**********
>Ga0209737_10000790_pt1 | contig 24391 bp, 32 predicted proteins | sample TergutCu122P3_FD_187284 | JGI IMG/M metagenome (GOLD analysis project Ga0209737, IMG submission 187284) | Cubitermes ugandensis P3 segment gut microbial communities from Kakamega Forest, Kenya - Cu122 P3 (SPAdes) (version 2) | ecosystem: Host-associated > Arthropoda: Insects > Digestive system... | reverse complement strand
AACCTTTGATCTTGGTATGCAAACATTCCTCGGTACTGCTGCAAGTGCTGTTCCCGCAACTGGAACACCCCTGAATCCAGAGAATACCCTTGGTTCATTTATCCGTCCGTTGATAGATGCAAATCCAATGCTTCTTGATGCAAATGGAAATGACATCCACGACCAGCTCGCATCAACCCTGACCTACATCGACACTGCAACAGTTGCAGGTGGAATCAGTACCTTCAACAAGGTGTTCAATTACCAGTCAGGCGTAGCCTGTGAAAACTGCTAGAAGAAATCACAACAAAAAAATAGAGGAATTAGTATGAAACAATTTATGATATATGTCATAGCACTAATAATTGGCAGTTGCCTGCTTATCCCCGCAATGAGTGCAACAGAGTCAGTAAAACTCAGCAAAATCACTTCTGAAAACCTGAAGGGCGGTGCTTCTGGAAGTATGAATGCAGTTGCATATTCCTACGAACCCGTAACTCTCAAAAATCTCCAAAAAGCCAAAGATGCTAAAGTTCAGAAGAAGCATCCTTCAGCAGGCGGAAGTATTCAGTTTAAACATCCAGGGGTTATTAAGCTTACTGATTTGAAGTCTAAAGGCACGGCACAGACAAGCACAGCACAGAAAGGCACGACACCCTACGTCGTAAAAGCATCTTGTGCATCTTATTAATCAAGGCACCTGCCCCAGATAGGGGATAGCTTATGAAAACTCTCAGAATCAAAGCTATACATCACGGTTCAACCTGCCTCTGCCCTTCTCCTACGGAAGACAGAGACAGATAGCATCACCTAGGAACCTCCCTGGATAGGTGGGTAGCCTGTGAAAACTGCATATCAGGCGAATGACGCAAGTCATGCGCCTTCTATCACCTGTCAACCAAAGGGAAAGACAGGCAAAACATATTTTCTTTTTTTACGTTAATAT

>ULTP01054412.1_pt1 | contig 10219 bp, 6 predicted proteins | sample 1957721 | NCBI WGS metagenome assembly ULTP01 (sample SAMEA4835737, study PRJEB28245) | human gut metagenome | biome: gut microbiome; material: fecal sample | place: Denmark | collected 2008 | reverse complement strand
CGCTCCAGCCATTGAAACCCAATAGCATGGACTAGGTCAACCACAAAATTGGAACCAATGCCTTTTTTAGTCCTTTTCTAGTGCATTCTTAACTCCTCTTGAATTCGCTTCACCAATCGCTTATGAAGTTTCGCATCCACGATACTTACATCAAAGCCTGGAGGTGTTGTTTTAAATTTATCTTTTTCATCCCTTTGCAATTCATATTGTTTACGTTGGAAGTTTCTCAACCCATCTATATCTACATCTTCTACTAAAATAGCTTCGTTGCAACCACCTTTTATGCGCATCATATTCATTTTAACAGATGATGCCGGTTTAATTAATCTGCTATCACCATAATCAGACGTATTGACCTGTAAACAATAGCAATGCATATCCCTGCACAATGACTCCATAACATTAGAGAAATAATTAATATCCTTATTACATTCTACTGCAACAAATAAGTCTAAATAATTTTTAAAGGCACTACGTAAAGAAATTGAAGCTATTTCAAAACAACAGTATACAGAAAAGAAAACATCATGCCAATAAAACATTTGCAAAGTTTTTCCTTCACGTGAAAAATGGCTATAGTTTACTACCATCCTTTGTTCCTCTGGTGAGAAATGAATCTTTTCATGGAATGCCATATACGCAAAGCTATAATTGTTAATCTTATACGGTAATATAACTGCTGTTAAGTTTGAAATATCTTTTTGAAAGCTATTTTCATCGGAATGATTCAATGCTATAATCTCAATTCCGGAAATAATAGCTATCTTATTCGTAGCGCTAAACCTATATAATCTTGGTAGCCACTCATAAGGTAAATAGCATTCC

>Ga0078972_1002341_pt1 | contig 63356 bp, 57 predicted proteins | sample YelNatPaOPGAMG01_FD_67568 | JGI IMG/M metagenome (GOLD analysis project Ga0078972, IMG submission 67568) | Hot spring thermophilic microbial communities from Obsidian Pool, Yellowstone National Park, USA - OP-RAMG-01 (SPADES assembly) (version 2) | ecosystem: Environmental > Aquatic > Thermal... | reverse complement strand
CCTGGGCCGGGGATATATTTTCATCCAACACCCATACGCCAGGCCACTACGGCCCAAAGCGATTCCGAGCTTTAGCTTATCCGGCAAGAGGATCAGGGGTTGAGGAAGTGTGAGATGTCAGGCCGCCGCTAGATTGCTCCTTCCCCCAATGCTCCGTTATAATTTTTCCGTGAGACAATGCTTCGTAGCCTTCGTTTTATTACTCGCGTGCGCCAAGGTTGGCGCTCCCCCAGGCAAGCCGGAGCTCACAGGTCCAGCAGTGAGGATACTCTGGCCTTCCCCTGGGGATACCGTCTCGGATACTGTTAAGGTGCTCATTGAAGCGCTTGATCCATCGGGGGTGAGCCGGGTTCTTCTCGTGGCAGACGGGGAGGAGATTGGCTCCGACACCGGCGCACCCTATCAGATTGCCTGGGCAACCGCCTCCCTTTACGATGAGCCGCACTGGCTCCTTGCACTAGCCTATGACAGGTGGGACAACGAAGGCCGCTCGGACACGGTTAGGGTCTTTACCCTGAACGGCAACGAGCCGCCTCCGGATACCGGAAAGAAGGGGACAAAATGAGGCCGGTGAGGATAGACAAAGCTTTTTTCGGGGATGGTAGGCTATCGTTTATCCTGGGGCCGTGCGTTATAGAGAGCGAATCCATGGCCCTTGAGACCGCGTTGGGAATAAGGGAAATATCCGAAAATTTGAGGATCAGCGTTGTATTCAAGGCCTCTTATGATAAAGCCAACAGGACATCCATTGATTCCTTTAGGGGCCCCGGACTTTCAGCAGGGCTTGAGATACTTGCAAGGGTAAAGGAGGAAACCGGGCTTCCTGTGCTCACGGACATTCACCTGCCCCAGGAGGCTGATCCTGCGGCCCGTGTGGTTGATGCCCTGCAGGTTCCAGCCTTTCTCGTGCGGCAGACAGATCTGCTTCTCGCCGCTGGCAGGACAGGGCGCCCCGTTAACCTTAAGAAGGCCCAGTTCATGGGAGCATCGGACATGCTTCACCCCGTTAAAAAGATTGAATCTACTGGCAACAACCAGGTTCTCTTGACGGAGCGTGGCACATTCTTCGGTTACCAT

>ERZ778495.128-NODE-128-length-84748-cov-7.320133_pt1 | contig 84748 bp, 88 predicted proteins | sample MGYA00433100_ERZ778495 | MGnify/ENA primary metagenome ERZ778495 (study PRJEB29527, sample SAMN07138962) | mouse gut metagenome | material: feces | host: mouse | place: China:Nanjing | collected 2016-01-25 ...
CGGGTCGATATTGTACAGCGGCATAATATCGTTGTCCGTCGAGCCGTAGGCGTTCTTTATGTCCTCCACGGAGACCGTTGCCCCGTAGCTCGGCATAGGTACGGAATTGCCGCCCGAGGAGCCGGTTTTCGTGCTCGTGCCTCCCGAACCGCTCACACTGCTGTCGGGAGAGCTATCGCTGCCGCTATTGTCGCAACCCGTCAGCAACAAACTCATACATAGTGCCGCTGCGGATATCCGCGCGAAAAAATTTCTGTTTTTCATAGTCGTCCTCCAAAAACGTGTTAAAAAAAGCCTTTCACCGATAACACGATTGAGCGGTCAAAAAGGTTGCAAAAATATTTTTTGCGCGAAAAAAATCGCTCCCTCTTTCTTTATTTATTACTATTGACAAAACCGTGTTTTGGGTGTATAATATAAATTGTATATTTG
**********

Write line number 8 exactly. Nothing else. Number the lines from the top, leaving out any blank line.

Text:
CGGGTCGATATTGTACAGCGGCATAATATCGTTGTCCGTCGAGCCGTAGGCGTTCTTTATGTCCTCCACGGAGACCGTTGCCCCGTAGCTCGGCATAGGTACGGAATTGCCGCCCGAGGAGCCGGTTTTCGTGCTCGTGCCTCCCGAACCGCTCACACTGCTGTCGGGAGAGCTATCGCTGCCGCTATTGTCGCAACCCGTCAGCAACAAACTCATACATAGTGCCGCTGCGGATATCCGCGCGAAAAAATTTCTGTTTTTCATAGTCGTCCTCCAAAAACGTGTTAAAAAAAGCCTTTCACCGATAACACGATTGAGCGGTCAAAAAGGTTGCAAAAATATTTTTTGCGCGAAAAAAATCGCTCCCTCTTTCTTTATTTATTACTATTGACAAAACCGTGTTTTGGGTGTATAATATAAATTGTATATTTG